Q&A with Sekou Nyue

Updated: March 2017
A man wearing sunglasses sits in front of a curtain

In February 2017, the International Foundation for Electoral Systems (IFES) interviewed disability rights advocate Sekou Nyue about barriers that persons with disabilities encounter in Liberia. The transcript begins below.


(Transcript begins)


Sekou: My name is Sekou Nyue, President, Liberia United Rural Association of the Disabled, a disabled organization based in a rural county called Loufa, the exact location where we have our central office, Manachita.


Interviewer: What barriers have you experienced while voting or participating in political life?


Sekou: Ah, well, first of all, I want to let you know that the voting process for Liberia, here, the disabled community has always been left out, all of the time. We only got on board through the means of IFES, who came here in 2005 election and brought us over – today you can see some of us speaking, we can say thank god for us, but it is IFES that opened our eye. Because of our condition, it isn’t easy, but we have been advocating just for our own path, yes.


Interviewer: How has civic or voter education played a role in reducing barriers to electoral access?


Sekou: Well, one of our big dream for IFES to carry civic and voter education. We’re going to various villages and towns to talk to our brothers and sisters who are falling in this category if they’re reluctant to come out and register, but through our advocacy--yes, thank god--they are coming, they are responding to voter registration.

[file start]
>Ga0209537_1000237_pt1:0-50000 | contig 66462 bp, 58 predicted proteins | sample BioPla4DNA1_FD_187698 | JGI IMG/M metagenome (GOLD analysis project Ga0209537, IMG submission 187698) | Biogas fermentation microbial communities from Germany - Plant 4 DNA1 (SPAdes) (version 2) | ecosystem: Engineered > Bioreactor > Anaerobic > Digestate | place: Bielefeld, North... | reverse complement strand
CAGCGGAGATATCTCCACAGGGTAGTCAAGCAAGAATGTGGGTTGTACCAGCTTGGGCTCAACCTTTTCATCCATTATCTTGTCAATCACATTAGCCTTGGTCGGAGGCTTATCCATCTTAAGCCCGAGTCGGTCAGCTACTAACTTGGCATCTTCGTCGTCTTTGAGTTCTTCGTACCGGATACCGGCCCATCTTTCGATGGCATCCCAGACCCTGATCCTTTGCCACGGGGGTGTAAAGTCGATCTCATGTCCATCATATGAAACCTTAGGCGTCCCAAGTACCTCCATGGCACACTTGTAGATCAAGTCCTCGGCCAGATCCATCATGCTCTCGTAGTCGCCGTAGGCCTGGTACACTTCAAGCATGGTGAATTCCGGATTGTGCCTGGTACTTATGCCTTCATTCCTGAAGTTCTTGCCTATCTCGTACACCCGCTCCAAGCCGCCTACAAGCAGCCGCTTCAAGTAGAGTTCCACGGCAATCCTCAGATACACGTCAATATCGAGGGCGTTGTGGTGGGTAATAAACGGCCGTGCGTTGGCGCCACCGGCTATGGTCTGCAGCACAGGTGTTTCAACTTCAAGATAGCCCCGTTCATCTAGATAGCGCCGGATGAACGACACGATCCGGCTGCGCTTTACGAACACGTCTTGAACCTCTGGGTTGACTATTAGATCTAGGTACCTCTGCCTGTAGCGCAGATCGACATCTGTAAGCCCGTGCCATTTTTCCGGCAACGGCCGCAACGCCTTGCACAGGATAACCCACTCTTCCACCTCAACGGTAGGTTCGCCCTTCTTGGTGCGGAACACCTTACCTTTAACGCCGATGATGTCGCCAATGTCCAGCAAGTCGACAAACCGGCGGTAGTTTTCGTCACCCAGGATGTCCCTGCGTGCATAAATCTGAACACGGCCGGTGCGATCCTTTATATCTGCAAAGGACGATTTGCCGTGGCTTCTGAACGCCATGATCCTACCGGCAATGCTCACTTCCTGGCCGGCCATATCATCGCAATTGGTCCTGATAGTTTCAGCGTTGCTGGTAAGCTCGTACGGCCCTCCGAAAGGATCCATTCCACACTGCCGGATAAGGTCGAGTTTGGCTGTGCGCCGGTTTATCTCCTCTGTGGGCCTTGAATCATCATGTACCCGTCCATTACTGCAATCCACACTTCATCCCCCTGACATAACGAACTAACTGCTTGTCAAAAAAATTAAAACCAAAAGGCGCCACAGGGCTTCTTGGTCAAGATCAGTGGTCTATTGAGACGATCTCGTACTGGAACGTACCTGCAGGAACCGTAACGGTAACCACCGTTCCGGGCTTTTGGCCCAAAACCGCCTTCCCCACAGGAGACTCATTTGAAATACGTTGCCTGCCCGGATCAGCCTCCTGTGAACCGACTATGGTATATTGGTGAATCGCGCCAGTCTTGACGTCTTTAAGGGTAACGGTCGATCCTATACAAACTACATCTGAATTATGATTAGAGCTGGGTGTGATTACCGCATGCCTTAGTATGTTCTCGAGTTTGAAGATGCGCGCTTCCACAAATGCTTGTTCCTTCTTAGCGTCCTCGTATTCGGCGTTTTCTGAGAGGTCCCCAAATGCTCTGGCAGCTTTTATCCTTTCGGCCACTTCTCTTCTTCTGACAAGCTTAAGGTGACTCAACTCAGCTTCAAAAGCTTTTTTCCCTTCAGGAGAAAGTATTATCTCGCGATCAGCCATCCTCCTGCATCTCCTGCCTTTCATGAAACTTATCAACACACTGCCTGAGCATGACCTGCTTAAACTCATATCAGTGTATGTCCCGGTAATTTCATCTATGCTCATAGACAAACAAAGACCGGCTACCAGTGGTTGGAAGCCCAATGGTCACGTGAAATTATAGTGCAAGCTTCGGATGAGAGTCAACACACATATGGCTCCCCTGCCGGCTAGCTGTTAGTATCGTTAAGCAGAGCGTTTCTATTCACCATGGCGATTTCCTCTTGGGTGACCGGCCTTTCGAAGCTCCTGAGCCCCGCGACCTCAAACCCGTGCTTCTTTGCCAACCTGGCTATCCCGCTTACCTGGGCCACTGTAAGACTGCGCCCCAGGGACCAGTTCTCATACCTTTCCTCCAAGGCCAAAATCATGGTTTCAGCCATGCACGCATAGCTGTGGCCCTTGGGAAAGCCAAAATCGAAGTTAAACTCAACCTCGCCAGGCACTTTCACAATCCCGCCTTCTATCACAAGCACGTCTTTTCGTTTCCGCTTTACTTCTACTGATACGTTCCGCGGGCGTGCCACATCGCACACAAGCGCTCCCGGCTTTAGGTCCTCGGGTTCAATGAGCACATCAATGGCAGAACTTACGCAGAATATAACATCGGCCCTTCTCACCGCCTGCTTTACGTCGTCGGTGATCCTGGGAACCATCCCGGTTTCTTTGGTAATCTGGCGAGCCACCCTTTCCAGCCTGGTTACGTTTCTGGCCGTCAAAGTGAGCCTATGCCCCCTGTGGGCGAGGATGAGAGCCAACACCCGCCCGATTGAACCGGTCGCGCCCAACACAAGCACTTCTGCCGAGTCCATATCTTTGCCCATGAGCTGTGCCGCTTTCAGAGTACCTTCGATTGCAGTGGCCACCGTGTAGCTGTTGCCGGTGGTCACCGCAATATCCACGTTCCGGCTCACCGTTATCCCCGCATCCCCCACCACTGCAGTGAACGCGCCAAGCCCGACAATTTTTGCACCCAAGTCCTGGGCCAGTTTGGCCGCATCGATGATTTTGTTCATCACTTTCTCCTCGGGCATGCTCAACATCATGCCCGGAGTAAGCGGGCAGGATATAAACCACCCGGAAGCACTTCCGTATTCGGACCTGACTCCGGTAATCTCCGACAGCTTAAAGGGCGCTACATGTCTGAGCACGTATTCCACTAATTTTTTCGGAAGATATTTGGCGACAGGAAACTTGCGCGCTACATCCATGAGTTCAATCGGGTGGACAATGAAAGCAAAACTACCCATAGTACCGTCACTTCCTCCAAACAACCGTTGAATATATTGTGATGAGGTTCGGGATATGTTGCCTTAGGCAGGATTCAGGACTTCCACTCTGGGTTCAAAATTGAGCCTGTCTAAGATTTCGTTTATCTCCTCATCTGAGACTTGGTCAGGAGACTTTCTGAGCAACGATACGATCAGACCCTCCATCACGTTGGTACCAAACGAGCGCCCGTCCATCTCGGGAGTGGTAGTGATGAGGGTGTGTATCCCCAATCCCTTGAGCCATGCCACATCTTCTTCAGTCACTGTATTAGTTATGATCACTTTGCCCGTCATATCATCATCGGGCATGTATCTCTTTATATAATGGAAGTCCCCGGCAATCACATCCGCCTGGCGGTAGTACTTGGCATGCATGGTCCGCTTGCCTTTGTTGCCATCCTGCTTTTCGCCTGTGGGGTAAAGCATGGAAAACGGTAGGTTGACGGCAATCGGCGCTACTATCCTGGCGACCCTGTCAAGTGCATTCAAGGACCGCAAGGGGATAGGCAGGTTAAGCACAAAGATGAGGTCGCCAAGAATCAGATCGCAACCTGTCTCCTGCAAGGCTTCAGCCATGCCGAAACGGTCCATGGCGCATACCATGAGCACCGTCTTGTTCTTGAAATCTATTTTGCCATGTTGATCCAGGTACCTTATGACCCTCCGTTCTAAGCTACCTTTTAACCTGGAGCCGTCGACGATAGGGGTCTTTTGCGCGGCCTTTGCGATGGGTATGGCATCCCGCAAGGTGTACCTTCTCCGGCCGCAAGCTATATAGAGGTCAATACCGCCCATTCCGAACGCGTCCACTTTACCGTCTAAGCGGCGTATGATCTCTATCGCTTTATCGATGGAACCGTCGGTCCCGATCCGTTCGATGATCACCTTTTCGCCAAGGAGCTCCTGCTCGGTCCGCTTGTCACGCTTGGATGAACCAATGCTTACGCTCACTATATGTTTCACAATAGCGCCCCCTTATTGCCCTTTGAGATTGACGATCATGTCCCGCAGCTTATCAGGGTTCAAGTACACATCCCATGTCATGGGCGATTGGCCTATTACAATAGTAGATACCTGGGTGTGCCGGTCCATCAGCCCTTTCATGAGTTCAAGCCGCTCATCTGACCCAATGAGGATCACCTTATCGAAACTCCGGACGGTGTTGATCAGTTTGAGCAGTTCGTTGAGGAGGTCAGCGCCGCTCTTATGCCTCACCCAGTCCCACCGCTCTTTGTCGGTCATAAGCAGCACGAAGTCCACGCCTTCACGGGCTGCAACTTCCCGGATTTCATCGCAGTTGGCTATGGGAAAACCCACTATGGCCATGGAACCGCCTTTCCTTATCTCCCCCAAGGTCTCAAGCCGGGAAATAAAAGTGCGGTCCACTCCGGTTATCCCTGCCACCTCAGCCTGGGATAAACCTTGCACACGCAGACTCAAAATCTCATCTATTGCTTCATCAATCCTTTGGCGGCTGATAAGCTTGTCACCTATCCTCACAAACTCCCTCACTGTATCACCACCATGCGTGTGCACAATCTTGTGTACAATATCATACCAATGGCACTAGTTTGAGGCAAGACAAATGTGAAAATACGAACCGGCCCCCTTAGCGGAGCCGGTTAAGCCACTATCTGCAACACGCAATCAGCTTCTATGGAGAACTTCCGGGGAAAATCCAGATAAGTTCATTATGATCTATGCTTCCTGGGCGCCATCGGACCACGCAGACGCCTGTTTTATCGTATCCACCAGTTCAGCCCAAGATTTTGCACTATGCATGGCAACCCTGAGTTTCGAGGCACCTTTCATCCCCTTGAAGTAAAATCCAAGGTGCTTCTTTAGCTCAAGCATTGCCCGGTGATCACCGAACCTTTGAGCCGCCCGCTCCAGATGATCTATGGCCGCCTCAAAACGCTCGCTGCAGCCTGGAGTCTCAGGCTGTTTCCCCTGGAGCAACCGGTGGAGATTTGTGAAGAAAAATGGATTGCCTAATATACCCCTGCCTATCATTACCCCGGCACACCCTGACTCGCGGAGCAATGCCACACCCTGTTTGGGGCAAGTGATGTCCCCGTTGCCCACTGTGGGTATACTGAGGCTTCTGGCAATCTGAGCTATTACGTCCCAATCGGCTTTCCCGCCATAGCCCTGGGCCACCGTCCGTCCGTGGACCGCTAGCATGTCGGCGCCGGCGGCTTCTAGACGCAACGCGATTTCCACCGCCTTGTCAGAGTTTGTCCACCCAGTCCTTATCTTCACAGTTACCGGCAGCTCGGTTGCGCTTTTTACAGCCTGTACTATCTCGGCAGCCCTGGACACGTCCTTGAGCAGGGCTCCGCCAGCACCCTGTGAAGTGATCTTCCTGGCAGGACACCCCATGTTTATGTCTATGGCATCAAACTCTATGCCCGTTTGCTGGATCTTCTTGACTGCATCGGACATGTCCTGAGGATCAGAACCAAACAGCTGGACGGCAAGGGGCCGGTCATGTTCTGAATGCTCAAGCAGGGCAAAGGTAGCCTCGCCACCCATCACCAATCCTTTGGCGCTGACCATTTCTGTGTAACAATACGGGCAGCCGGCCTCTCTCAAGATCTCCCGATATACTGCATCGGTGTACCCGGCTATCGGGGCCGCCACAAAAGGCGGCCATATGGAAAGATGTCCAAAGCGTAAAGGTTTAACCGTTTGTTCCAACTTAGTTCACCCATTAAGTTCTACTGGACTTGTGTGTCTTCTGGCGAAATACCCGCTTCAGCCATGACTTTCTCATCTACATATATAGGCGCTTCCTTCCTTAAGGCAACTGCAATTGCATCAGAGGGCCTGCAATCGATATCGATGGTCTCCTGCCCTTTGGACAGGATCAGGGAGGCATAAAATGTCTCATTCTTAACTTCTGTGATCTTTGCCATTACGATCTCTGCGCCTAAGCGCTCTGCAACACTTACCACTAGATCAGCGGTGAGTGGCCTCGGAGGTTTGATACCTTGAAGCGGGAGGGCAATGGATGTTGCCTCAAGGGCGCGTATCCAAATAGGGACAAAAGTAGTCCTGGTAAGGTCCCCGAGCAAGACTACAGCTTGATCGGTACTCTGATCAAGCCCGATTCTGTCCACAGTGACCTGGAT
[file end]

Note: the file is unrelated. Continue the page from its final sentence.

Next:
Interviewer: If you could make one change to increase inclusion of people with disabilities in political life--in voting, in running for office—what would it be?


Sekou: What would be a change, it would be like if you want total involvement in elections, if you have various instruments that make, especially visually impaired, the Deaf, to adequately be prepared is to bring, for example, bring the tactile ballot system for the visually impaired, that is, the blind people can vote independently. Then the sign language help to interpret for the Deaf people – it would make the election successful. Then, at the various centers, you make it accessible by way of building ramps for the various disabled polling centers. Then you make it more…easier for the disabled community to be part, mobile, yes.


(Transcript ends)